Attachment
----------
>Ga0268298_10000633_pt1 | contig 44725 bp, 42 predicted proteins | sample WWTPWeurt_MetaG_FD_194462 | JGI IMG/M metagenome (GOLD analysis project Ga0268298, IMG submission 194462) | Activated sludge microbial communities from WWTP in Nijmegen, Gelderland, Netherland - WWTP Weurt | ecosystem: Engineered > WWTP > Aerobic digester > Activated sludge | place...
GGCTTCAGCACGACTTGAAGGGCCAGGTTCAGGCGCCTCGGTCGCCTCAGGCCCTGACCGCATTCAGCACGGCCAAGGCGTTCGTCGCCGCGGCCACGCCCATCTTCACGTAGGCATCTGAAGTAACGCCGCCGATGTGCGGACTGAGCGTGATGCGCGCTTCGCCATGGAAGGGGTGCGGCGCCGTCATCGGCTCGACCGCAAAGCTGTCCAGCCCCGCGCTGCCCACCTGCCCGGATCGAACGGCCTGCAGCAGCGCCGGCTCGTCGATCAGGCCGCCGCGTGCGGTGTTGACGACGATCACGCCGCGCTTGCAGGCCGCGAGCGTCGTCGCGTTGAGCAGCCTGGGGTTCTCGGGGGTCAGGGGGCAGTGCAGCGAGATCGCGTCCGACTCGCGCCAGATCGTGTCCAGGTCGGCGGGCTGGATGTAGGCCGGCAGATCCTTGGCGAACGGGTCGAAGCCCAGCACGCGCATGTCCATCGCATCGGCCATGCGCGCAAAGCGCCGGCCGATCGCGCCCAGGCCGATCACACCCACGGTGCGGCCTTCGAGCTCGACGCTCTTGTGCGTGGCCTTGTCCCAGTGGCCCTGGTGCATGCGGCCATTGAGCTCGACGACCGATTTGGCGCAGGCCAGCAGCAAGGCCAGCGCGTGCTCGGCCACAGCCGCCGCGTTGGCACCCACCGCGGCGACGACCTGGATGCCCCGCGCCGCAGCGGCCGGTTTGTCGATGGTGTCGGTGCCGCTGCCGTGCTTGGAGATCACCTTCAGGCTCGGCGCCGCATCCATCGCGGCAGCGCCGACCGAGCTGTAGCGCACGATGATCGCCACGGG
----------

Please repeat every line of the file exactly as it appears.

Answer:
>Ga0268298_10000633_pt1 | contig 44725 bp, 42 predicted proteins | sample WWTPWeurt_MetaG_FD_194462 | JGI IMG/M metagenome (GOLD analysis project Ga0268298, IMG submission 194462) | Activated sludge microbial communities from WWTP in Nijmegen, Gelderland, Netherland - WWTP Weurt | ecosystem: Engineered > WWTP > Aerobic digester > Activated sludge | place...
GGCTTCAGCACGACTTGAAGGGCCAGGTTCAGGCGCCTCGGTCGCCTCAGGCCCTGACCGCATTCAGCACGGCCAAGGCGTTCGTCGCCGCGGCCACGCCCATCTTCACGTAGGCATCTGAAGTAACGCCGCCGATGTGCGGACTGAGCGTGATGCGCGCTTCGCCATGGAAGGGGTGCGGCGCCGTCATCGGCTCGACCGCAAAGCTGTCCAGCCCCGCGCTGCCCACCTGCCCGGATCGAACGGCCTGCAGCAGCGCCGGCTCGTCGATCAGGCCGCCGCGTGCGGTGTTGACGACGATCACGCCGCGCTTGCAGGCCGCGAGCGTCGTCGCGTTGAGCAGCCTGGGGTTCTCGGGGGTCAGGGGGCAGTGCAGCGAGATCGCGTCCGACTCGCGCCAGATCGTGTCCAGGTCGGCGGGCTGGATGTAGGCCGGCAGATCCTTGGCGAACGGGTCGAAGCCCAGCACGCGCATGTCCATCGCATCGGCCATGCGCGCAAAGCGCCGGCCGATCGCGCCCAGGCCGATCACACCCACGGTGCGGCCTTCGAGCTCGACGCTCTTGTGCGTGGCCTTGTCCCAGTGGCCCTGGTGCATGCGGCCATTGAGCTCGACGACCGATTTGGCGCAGGCCAGCAGCAAGGCCAGCGCGTGCTCGGCCACAGCCGCCGCGTTGGCACCCACCGCGGCGACGACCTGGATGCCCCGCGCCGCAGCGGCCGGTTTGTCGATGGTGTCGGTGCCGCTGCCGTGCTTGGAGATCACCTTCAGGCTCGGCGCCGCATCCATCGCGGCAGCGCCGACCGAGCTGTAGCGCACGATGATCGCCACGGG